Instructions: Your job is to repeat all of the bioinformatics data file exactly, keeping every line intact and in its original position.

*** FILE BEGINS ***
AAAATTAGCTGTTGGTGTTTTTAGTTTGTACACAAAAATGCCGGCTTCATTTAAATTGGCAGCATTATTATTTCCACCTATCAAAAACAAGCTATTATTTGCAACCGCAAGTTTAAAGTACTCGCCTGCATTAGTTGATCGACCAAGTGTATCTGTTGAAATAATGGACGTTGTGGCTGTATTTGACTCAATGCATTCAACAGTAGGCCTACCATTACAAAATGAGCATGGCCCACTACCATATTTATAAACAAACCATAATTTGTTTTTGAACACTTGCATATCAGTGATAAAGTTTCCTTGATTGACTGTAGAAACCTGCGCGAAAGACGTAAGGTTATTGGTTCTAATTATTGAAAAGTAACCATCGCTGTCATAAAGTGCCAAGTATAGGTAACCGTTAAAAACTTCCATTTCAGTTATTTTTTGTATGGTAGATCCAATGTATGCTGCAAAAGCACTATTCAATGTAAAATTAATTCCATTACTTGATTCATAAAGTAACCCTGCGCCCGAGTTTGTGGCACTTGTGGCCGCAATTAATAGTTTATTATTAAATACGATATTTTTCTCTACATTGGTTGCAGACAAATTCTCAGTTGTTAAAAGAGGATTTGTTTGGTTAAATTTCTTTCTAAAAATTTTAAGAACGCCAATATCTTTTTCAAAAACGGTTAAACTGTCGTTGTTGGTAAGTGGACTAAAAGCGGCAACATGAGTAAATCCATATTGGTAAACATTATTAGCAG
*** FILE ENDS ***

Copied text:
AAAATTAGCTGTTGGTGTTTTTAGTTTGTACACAAAAATGCCGGCTTCATTTAAATTGGCAGCATTATTATTTCCACCTATCAAAAACAAGCTATTATTTGCAACCGCAAGTTTAAAGTACTCGCCTGCATTAGTTGATCGACCAAGTGTATCTGTTGAAATAATGGACGTTGTGGCTGTATTTGACTCAATGCATTCAACAGTAGGCCTACCATTACAAAATGAGCATGGCCCACTACCATATTTATAAACAAACCATAATTTGTTTTTGAACACTTGCATATCAGTGATAAAGTTTCCTTGATTGACTGTAGAAACCTGCGCGAAAGACGTAAGGTTATTGGTTCTAATTATTGAAAAGTAACCATCGCTGTCATAAAGTGCCAAGTATAGGTAACCGTTAAAAACTTCCATTTCAGTTATTTTTTGTATGGTAGATCCAATGTATGCTGCAAAAGCACTATTCAATGTAAAATTAATTCCATTACTTGATTCATAAAGTAACCCTGCGCCCGAGTTTGTGGCACTTGTGGCCGCAATTAATAGTTTATTATTAAATACGATATTTTTCTCTACATTGGTTGCAGACAAATTCTCAGTTGTTAAAAGAGGATTTGTTTGGTTAAATTTCTTTCTAAAAATTTTAAGAACGCCAATATCTTTTTCAAAAACGGTTAAACTGTCGTTGTTGGTAAGTGGACTAAAAGCGGCAACATGAGTAAATCCATATTGGTAAACATTATTAGCAG